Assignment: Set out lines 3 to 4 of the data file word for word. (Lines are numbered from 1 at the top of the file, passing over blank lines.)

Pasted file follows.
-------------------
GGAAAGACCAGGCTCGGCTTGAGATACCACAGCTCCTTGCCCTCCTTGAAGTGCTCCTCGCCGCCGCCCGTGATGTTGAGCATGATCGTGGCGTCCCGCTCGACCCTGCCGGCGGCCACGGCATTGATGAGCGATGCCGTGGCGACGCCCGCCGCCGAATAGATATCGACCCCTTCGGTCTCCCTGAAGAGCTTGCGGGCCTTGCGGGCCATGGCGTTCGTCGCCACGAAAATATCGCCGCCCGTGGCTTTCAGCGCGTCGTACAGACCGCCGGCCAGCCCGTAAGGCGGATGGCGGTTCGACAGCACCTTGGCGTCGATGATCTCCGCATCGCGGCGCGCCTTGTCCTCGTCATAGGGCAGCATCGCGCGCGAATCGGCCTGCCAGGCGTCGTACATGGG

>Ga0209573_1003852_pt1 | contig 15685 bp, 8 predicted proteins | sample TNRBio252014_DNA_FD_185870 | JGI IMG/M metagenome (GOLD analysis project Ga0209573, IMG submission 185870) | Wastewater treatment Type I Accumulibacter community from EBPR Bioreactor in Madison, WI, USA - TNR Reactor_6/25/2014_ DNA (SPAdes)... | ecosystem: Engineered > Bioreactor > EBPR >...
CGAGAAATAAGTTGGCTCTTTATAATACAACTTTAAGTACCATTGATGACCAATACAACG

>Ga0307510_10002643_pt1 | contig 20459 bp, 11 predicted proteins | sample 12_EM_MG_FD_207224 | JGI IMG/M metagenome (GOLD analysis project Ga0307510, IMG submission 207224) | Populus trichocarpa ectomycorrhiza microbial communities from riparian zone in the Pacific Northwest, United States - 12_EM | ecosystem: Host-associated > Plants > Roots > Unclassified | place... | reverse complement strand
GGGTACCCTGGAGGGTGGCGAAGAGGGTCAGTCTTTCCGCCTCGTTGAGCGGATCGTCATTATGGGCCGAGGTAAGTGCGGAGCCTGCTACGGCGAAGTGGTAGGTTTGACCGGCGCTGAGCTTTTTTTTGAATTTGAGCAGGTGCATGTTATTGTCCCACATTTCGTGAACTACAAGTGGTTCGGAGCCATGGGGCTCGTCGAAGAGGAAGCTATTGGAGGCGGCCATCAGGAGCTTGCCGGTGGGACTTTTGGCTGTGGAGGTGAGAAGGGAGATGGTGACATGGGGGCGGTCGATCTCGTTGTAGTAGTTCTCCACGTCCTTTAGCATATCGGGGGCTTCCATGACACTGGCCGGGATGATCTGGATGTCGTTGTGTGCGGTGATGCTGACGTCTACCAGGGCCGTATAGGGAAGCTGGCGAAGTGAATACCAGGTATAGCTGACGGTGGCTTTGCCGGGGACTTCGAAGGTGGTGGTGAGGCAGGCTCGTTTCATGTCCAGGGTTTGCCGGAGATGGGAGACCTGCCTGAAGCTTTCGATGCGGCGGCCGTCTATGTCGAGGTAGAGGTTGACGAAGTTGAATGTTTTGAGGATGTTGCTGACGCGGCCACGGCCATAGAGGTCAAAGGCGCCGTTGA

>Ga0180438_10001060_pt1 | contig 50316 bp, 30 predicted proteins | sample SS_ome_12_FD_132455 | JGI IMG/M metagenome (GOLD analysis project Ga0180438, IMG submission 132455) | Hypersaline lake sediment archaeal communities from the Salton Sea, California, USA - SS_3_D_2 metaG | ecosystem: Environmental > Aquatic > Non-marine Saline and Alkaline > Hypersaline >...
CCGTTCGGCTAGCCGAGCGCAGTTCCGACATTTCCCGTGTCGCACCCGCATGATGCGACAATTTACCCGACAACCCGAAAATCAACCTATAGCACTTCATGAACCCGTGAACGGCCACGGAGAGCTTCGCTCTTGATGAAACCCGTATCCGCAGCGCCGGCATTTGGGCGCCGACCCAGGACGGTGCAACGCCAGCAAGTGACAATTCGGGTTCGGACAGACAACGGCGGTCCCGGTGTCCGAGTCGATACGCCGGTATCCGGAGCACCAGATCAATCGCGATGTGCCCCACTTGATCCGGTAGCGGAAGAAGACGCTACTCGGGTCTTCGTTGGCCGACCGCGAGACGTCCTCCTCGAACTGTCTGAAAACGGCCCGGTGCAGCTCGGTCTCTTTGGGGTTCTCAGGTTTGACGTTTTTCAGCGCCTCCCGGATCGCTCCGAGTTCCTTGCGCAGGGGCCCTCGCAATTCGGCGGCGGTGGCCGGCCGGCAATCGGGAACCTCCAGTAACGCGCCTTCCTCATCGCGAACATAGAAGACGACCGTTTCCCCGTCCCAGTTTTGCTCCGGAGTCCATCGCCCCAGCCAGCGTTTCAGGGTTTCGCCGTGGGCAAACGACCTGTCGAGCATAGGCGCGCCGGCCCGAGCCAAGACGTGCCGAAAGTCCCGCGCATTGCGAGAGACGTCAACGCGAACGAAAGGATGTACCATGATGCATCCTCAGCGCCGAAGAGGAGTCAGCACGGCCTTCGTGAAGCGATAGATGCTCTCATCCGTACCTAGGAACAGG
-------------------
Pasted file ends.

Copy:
CGAGAAATAAGTTGGCTCTTTATAATACAACTTTAAGTACCATTGATGACCAATACAACG

>Ga0307510_10002643_pt1 | contig 20459 bp, 11 predicted proteins | sample 12_EM_MG_FD_207224 | JGI IMG/M metagenome (GOLD analysis project Ga0307510, IMG submission 207224) | Populus trichocarpa ectomycorrhiza microbial communities from riparian zone in the Pacific Northwest, United States - 12_EM | ecosystem: Host-associated > Plants > Roots > Unclassified | place... | reverse complement strand